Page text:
Docket No. 36045.
Eric Wm. Passmore, Esq., and Maurice Weinstein, Esq., for the petitioner. Paul Levin, Esq., for the respondent.
1. Petitioner, a close corporation, became a party litigant in two court proceedings brought by its former president, who was also a substantial stockholder, one suit having to do with the management and operation of petitioner and the other claiming the right to acquire a block of petitioner's stock carried by it as treasury stock. For representing it in these proceedings, petitioner paid fees to its attorneys. Held, that the fess so paid were, in part, ordinary and necessary expenses, deductible under section 23(a)(1)(A) of the Internal Revenue Code of 1939, and in part expenditures capital in character, and not deductible. The amount of deduction determined.
2. The proceedings were settled by agreement of the parties, and as a part of the settlement, petitioner's board of directors was expanded from three to five, and the two attorneys who had represented and antagonistic stockholders were made directors and for a period of 10 years given proxies to vote all of petitioner's stock. Petitioner paid each of the two new directors, in the taxable year, $1,000 for serving as a director. Held, that the directors' fees so paid were ordinary and necessary expenses deductible under section 23(a)(1) (A) of the Code. Eric Wm. Passmore, Esq., and Maurice Weinstein, Esq., for the petitioner. Paul Levin, Esq., for the respondent.
The respondent determined a deficiency in income tax against the petitioner for the taxable year 1946 in the amount of $1,958.49. The questions for decision are whether petitioner is entitled to deduct as ordinary and necessary business expenses, under section 23(a)(1)(A) of the Internal Revenue Code of 1939, (1) $6,184.60 paid as legal fees during the taxable year, and (2) $2,000 paid during the said year as directors' fees. Other assignments of error raised by the pleadings have been conceded by the parties, or dismissed pursuant to motion.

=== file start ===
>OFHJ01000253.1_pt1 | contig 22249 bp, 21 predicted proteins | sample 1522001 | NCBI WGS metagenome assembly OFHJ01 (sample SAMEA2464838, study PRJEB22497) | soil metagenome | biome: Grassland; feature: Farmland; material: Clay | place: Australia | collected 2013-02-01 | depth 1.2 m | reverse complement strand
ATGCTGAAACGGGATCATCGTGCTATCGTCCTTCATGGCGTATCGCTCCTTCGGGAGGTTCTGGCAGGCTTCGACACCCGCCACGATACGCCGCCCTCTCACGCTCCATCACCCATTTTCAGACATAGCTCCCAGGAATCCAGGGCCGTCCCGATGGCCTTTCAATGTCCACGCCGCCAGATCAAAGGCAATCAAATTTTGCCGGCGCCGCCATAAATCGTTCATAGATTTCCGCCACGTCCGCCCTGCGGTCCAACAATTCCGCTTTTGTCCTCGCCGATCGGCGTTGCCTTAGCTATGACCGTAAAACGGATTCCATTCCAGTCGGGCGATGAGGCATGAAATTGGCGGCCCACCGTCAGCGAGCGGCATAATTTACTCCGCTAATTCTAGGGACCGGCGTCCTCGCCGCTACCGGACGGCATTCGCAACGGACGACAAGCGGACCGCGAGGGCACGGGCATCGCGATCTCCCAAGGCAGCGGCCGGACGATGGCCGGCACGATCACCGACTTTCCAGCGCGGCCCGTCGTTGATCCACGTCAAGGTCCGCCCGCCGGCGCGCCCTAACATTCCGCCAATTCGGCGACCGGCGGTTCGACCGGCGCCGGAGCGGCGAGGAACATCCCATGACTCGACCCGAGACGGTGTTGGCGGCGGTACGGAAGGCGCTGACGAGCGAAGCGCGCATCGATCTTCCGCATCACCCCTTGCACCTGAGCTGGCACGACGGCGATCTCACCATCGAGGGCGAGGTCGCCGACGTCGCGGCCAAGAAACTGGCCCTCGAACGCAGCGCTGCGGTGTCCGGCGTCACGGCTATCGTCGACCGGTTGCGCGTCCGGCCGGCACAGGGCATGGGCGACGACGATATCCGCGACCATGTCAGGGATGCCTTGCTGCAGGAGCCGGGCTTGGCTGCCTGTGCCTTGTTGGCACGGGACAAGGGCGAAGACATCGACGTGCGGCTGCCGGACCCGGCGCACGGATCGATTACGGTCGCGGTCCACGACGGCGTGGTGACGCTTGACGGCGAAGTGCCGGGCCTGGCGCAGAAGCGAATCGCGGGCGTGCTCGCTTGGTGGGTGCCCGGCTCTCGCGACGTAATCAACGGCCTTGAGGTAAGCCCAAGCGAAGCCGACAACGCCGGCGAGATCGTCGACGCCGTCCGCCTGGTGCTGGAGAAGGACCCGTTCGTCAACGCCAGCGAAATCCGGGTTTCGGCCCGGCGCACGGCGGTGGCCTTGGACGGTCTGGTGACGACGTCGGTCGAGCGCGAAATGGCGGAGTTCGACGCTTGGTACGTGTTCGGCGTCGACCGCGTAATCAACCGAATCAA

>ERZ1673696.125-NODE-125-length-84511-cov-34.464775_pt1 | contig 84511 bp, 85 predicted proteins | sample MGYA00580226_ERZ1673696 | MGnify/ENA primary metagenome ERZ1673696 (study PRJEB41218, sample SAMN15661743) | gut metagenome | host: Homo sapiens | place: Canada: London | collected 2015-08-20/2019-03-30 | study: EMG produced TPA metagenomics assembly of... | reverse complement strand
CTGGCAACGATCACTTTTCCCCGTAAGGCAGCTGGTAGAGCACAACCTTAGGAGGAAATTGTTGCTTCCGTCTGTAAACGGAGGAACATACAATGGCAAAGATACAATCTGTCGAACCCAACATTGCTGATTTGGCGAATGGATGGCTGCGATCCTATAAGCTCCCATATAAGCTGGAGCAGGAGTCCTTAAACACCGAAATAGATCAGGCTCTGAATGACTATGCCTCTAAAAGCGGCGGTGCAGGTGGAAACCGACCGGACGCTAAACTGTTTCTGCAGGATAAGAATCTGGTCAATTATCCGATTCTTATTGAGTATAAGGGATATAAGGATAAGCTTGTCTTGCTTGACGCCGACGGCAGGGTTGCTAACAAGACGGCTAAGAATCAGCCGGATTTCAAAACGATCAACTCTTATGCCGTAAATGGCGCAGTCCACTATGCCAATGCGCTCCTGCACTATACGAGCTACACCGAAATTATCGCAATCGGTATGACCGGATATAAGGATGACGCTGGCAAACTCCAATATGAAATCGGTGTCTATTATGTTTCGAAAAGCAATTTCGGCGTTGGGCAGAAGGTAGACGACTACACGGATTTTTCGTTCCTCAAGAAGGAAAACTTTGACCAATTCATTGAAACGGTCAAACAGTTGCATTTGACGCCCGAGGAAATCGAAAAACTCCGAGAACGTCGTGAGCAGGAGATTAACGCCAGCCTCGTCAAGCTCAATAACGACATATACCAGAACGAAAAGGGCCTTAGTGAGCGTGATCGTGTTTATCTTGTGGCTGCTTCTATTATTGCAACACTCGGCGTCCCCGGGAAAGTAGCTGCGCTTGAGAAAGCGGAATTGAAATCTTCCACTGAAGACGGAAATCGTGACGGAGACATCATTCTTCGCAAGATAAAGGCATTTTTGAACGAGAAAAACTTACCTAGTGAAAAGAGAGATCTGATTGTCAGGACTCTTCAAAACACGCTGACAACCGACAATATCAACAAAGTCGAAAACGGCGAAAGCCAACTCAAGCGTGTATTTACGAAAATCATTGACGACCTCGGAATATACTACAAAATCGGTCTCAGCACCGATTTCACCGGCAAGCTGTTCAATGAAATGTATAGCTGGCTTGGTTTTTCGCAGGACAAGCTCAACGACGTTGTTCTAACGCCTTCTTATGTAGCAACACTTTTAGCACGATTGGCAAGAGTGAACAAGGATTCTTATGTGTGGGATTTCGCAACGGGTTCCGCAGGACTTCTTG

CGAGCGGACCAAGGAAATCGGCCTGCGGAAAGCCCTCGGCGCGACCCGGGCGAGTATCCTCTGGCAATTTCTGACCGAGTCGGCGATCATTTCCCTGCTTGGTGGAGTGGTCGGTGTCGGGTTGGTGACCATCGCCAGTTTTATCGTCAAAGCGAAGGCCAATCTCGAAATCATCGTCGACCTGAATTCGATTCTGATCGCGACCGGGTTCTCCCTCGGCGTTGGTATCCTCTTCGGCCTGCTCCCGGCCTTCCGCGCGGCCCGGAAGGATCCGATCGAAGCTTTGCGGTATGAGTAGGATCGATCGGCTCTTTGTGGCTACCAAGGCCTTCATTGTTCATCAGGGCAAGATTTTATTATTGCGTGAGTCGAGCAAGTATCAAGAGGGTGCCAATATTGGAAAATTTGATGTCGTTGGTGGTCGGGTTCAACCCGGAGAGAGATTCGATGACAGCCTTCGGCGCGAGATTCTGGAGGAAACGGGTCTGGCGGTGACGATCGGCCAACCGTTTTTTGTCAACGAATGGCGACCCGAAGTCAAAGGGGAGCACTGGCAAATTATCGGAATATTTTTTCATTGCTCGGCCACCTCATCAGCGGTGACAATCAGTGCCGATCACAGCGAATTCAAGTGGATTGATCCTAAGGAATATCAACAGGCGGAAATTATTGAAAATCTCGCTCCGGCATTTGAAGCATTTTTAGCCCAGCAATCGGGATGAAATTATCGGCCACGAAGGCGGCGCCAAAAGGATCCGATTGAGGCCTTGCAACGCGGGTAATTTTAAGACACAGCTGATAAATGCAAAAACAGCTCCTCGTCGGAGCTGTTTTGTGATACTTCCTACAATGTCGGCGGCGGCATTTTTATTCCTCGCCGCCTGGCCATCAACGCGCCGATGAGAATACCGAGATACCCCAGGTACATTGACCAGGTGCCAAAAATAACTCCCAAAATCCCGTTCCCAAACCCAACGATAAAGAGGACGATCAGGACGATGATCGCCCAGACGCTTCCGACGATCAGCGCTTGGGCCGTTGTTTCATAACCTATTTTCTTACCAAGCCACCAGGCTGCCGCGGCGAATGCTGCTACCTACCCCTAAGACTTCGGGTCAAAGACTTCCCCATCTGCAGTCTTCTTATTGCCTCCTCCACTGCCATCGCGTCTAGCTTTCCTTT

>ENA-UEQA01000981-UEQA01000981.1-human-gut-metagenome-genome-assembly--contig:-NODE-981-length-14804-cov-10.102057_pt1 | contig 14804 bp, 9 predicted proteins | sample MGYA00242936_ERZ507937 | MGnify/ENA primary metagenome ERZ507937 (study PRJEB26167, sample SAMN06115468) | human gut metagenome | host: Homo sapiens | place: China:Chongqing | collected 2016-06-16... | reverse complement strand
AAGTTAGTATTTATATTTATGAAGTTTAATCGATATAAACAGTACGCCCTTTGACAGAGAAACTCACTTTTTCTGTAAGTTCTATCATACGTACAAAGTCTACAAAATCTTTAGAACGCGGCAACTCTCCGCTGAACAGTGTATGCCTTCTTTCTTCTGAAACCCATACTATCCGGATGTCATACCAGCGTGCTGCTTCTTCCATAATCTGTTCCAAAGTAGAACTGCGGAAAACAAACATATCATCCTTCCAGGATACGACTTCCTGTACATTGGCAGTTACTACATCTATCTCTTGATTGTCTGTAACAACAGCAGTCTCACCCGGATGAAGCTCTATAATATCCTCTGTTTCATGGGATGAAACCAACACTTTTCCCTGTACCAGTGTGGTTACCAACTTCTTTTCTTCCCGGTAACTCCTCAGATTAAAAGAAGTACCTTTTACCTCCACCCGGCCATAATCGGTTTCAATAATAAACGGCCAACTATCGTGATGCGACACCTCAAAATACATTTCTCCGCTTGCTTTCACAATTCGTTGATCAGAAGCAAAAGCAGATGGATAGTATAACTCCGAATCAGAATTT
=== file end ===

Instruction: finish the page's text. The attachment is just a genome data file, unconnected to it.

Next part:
FINDINGS OF FACT.
Some of the facts have been stipulated and are found as stipulated.
The petitioner is a corporation organized and existing under the laws of the State of Wisconsin. It is, and for many years has been engaged in the retail furniture business in Milwaukee.
During 1946 petitioner's only stockholders were Stanley V. Waldheim, Helen W. Bienenstok, and Esther Waldheim. Stanley Waldheim and Helen Bienenstok are brother and sister, and Esther Waldheim is their niece. Robert L. Bienenstok is the husband of Helen Bienenstok.
For many years, Stanley Waldheim and Melvin Waldheim, his brother, had been active in the management of petitioner. After the death of Melvin, Robert Bienenstok became active in the management and operation of petitioner, along with Stanley. Friction developed between Stanley and Robert, and the result was that they were unable to agree on general business policies by which the petitioner was to be governed. Esther and Helen allied themselves with Robert, and the eventual result was the discharge of Stanley. At the time this action was taken, the board of directors consisted of Stanley, Esther, and Robert. A majority of petitioner's outstanding stock was then owned by Esther and Helen, who owned 333 1/3 and 1,000 shares, respectively. Stanley owned 666 2/3 shares, and 1,000 shares were carried by petitioner as treasury stock.
On April 6, 1945, immediately after his discharge from the employ of petitioner, Stanley filed three lawsuits in the Circuit Court of Milwaukee County.